The Cure are an English rock band formed in Crawley, West Sussex in 1976. The band has experienced several line-up changes, with frontman, vocalist, guitarist and principal songwriter Robert Smith being the only constant member. The Cure first began releasing music in the late 1970s with its debut album Three Imaginary Boys; this, along with several early singles, placed the band as part of the post-punk and new wave movements that had sprung up in the wake of the punk rock revolution in the United Kingdom. During the early 1980s, the band's increasingly dark and tormented music helped form the gothic rock genre.
After the release of 1982's Pornography, the band's future was uncertain and Smith was keen to move past the gloomy reputation his band had acquired. With the single "Let's Go to Bed" released the same year, Smith began to place a pop sensibility into the band's music (as well as a unique stage look). The Cure's popularity increased as the decade wore on, especially in the United States where the songs "Just Like Heaven", "Lovesong" and "Friday I'm in Love" entered the Billboard Hot 100 chart. By the start of the 1990s, The Cure were one of the most popular alternative rock bands in the world. The band is estimated to have sold 27 million albums as of 2004. The Cure have released thirteen studio albums, ten EPs and over thirty singles during the course of their career.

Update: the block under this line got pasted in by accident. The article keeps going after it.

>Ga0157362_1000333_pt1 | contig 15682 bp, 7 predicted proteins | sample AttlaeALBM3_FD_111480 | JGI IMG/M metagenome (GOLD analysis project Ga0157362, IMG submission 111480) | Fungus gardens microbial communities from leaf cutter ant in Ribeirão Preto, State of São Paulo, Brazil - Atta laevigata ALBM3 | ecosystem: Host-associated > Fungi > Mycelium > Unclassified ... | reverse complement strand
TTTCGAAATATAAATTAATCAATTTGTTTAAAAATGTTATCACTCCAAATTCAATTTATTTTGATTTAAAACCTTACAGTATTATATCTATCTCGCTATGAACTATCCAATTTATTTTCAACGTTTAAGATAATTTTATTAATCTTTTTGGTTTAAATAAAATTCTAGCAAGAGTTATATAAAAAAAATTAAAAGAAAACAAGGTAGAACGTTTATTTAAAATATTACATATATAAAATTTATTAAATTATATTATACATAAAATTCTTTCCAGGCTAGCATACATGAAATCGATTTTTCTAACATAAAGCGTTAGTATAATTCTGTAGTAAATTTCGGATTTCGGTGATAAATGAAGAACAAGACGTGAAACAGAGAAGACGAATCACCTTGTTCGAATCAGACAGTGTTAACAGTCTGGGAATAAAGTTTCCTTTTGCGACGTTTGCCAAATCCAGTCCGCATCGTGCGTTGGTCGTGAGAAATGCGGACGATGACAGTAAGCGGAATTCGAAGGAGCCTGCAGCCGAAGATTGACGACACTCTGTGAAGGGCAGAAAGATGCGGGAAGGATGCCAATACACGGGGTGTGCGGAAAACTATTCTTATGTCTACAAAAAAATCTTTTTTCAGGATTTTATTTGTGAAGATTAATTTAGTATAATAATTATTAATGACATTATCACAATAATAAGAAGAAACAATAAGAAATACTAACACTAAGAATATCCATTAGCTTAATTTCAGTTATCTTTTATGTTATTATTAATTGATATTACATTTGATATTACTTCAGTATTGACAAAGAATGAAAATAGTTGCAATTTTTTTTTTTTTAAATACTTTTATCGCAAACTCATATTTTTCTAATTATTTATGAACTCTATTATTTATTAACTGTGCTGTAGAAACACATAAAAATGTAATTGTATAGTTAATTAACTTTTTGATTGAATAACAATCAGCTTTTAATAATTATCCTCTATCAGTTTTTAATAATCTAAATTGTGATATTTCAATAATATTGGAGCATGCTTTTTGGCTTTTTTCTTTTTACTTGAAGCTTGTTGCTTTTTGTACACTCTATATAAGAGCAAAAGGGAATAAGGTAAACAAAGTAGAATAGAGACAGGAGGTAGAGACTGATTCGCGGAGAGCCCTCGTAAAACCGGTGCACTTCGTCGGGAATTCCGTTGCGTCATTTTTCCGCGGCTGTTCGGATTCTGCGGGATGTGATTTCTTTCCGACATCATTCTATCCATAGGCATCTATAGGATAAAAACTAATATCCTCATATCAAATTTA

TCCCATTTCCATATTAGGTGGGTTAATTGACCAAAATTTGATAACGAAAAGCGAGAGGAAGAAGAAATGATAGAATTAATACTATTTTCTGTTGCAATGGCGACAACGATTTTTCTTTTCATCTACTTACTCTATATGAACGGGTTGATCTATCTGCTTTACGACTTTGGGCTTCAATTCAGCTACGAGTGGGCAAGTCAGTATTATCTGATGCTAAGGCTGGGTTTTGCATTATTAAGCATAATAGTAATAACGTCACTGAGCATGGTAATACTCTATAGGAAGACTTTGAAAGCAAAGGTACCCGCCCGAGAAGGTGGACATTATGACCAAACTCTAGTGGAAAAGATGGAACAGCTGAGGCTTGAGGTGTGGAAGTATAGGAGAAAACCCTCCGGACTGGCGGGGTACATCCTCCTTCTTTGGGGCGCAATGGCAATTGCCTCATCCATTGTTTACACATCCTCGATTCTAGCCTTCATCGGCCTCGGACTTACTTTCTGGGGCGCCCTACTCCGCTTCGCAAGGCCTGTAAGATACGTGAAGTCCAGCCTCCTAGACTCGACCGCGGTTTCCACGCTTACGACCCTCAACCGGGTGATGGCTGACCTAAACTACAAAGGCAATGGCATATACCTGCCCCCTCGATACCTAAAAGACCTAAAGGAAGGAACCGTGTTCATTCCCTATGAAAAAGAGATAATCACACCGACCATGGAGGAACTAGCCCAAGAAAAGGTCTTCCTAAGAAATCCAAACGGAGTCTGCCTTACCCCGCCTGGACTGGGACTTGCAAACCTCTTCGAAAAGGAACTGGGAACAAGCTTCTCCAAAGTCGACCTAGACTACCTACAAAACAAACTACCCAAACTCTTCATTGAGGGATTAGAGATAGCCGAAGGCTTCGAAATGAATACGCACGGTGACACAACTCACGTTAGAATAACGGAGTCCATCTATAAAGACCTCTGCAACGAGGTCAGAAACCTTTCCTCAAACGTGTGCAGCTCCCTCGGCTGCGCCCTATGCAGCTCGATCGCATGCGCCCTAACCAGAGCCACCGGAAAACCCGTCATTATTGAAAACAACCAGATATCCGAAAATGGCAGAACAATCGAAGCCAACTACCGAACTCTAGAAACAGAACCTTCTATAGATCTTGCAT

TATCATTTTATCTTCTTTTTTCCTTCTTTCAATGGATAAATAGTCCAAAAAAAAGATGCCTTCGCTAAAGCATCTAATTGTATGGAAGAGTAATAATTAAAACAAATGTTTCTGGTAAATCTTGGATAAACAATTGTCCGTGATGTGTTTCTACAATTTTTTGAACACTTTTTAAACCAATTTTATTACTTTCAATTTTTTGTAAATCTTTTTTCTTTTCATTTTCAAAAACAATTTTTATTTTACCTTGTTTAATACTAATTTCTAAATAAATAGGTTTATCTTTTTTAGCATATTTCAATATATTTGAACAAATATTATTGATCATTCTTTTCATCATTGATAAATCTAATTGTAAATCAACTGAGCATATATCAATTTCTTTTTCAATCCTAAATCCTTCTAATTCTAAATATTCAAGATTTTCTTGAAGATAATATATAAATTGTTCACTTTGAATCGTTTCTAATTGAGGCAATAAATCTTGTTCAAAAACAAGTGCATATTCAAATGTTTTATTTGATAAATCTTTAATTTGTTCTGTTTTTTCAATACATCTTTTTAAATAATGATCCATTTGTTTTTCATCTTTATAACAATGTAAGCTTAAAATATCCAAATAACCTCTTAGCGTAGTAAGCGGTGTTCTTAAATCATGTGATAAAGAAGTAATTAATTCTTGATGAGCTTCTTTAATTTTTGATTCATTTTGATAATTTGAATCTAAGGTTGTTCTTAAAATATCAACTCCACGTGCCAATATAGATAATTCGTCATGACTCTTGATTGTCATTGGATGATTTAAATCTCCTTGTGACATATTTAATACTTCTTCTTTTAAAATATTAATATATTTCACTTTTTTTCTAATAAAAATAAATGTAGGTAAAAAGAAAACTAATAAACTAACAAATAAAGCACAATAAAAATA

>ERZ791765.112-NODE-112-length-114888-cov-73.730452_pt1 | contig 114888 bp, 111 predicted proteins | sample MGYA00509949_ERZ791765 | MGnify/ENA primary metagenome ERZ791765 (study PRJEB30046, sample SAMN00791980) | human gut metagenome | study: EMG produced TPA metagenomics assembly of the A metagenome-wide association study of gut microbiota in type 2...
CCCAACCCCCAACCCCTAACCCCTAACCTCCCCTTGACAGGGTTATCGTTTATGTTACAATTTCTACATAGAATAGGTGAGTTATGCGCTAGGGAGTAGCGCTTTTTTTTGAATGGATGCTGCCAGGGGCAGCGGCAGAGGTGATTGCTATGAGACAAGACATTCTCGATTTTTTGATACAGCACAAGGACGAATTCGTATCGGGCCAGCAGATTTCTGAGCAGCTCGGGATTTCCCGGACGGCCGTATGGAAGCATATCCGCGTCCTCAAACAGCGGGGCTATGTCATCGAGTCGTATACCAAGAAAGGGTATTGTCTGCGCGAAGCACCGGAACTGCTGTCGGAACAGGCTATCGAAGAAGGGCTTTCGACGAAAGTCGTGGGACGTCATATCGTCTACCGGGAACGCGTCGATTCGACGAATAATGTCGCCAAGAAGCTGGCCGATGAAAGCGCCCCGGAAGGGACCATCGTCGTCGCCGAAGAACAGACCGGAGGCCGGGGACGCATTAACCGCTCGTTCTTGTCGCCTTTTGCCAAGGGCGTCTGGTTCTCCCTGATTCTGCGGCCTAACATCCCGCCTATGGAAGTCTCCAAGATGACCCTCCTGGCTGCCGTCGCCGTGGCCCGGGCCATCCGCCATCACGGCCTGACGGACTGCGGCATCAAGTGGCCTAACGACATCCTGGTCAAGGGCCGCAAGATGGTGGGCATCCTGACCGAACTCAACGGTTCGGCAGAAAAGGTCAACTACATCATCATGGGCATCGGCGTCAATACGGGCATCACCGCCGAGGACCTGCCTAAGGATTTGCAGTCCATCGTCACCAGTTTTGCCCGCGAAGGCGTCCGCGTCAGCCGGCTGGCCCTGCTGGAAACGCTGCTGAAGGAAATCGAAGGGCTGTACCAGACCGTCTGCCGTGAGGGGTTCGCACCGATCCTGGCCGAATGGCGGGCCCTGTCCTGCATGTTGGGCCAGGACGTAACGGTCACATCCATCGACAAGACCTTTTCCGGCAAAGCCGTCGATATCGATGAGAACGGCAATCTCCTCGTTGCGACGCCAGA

In journalism, a human interest story is a feature story that discusses a person or people in an emotional way. It presents people and their problems, concerns, or achievements in a way that brings about interest, sympathy or motivation in the reader or viewer.
Human interest stories may be "the story behind the story" about an event, organization, or otherwise faceless historical happening, such as about the life of an individual soldier during wartime, an interview with a survivor of a natural disaster, a random act of kindness or profile of someone known for a career achievement.
Science of drugs including their origin, composition, pharmacokinetics,
pharmacodynamics, therapeutic use, and toxicology.
Pharmacology (from Greek φάρμακον, pharmakon, "poison" in classic Greek; "drug" in modern Greek; and -λογία, -logia "study of", "knowledge of") is the branch of medicine and biology concerned with the study of drug action, where a drug can be broadly defined as any man-made, natural, or endogenous (within the body) molecule which exerts a biochemical and/or physiological effect on the cell, tissue, organ, or organism. More specifically, it is the study of the interactions that occur between a living organism and chemicals that affect normal or abnormal biochemical function. If substances have medicinal properties, they are considered pharmaceuticals.
Hospitality is the relationship between the guest and the host, or the act or practice of being hospitable. This includes the reception and entertainment of guests, visitors, or strangers.